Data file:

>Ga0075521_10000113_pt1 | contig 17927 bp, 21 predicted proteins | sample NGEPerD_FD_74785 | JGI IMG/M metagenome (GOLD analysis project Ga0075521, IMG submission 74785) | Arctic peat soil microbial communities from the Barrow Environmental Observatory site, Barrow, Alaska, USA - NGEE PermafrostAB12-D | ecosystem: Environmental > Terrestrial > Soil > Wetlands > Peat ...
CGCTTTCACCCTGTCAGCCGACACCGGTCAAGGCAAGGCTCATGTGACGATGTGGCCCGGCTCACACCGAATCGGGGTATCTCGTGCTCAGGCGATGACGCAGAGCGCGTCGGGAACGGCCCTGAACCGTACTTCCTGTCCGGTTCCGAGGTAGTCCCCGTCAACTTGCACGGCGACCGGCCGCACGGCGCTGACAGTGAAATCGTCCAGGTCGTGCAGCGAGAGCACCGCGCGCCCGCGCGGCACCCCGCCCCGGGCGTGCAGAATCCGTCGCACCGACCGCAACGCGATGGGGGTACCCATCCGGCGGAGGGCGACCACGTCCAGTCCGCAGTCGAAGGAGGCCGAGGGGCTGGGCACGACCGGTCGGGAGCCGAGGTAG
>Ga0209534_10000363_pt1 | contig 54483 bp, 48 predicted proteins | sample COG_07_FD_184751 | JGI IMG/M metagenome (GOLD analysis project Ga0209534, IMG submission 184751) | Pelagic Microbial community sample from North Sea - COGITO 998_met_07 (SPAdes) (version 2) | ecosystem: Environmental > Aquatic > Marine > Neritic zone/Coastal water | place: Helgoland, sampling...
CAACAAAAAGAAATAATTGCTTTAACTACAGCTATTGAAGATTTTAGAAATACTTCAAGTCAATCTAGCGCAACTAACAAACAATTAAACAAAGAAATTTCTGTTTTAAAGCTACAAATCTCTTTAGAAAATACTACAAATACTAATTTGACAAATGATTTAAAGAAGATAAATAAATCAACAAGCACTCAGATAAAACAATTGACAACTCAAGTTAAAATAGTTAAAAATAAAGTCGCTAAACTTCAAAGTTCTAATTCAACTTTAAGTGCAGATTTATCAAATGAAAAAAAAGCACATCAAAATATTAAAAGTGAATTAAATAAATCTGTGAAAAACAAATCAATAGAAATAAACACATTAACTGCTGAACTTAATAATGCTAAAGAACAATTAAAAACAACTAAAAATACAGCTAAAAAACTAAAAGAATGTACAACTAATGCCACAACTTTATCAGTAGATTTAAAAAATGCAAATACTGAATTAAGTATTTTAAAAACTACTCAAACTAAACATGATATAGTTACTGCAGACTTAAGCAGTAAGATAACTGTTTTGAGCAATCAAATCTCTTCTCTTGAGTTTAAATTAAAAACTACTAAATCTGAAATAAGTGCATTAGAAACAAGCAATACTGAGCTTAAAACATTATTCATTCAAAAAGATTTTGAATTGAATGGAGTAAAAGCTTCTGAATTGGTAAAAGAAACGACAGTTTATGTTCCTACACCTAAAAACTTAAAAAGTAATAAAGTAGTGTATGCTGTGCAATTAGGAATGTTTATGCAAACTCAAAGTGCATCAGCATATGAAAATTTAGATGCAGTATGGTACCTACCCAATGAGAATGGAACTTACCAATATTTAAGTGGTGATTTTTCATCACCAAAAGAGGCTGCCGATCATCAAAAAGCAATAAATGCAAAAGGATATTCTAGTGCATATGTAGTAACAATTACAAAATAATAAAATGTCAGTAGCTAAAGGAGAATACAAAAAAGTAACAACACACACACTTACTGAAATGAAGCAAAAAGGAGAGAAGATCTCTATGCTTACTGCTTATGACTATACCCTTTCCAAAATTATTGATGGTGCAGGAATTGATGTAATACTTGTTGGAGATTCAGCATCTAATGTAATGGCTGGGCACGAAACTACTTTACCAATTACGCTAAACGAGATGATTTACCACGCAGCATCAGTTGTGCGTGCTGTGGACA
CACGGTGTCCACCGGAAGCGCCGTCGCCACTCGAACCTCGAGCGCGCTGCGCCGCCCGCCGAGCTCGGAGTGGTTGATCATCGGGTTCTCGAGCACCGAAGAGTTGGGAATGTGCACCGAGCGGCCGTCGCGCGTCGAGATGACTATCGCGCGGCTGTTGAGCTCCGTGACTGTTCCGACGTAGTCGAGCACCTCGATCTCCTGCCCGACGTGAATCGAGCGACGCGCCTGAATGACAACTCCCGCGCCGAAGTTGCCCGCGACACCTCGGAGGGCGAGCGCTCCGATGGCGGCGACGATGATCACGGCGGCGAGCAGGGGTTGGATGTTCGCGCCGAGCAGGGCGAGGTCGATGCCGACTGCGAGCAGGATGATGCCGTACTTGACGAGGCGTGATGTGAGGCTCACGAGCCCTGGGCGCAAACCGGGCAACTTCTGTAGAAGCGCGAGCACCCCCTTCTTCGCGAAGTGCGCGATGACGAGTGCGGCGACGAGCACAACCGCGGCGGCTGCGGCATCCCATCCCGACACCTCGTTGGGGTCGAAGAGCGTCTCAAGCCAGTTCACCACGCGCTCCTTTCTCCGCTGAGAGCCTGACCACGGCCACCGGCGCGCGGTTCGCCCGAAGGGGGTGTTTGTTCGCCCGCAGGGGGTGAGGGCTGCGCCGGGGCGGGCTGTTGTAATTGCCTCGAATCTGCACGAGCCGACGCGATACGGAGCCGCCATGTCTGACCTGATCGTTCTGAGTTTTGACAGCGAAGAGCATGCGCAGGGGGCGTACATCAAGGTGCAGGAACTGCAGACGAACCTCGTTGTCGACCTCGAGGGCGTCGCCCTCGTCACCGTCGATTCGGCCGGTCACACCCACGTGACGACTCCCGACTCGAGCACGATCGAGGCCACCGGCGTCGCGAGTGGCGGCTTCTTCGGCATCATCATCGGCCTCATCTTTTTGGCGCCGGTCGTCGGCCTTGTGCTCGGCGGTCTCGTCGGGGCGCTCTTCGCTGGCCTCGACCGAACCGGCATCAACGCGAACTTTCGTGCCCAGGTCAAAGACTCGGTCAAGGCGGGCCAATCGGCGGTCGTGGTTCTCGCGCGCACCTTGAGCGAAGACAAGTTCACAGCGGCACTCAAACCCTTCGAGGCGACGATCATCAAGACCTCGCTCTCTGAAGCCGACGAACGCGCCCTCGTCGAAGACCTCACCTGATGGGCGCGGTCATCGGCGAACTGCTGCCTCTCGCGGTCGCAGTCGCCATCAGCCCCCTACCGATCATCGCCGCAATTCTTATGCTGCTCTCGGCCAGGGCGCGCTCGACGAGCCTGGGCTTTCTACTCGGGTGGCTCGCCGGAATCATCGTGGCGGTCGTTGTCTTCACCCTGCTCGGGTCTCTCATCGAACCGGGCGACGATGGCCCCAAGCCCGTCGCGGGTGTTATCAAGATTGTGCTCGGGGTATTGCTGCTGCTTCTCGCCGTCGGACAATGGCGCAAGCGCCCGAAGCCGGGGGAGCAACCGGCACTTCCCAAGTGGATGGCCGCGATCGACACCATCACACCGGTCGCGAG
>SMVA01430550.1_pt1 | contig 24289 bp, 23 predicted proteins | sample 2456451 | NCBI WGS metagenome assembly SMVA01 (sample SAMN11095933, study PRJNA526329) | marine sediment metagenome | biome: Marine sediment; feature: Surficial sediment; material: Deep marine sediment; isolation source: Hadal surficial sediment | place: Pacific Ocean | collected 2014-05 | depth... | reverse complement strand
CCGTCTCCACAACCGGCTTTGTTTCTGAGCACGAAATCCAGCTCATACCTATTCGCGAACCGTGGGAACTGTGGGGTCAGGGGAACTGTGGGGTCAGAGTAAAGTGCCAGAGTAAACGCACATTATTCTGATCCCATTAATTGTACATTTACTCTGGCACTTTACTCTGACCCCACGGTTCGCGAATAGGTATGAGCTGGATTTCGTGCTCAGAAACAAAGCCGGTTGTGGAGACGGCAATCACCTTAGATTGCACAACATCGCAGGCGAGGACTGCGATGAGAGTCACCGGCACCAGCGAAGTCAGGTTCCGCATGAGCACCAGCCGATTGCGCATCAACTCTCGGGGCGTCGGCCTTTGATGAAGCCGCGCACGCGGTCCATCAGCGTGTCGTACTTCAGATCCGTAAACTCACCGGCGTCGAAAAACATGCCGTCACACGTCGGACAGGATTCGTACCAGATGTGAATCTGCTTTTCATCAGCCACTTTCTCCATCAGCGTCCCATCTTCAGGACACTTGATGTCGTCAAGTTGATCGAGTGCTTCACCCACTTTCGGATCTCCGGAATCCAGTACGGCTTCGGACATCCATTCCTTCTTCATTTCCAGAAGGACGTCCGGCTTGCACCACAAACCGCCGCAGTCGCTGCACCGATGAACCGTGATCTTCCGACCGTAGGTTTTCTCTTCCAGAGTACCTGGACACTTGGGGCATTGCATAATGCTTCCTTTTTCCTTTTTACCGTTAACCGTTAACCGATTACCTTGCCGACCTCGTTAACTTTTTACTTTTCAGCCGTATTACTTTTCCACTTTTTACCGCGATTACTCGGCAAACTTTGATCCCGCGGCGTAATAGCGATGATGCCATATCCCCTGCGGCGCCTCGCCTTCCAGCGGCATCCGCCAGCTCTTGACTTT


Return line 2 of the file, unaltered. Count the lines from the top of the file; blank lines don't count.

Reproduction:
CGCTTTCACCCTGTCAGCCGACACCGGTCAAGGCAAGGCTCATGTGACGATGTGGCCCGGCTCACACCGAATCGGGGTATCTCGTGCTCAGGCGATGACGCAGAGCGCGTCGGGAACGGCCCTGAACCGTACTTCCTGTCCGGTTCCGAGGTAGTCCCCGTCAACTTGCACGGCGACCGGCCGCACGGCGCTGACAGTGAAATCGTCCAGGTCGTGCAGCGAGAGCACCGCGCGCCCGCGCGGCACCCCGCCCCGGGCGTGCAGAATCCGTCGCACCGACCGCAACGCGATGGGGGTACCCATCCGGCGGAGGGCGACCACGTCCAGTCCGCAGTCGAAGGAGGCCGAGGGGCTGGGCACGACCGGTCGGGAGCCGAGGTAG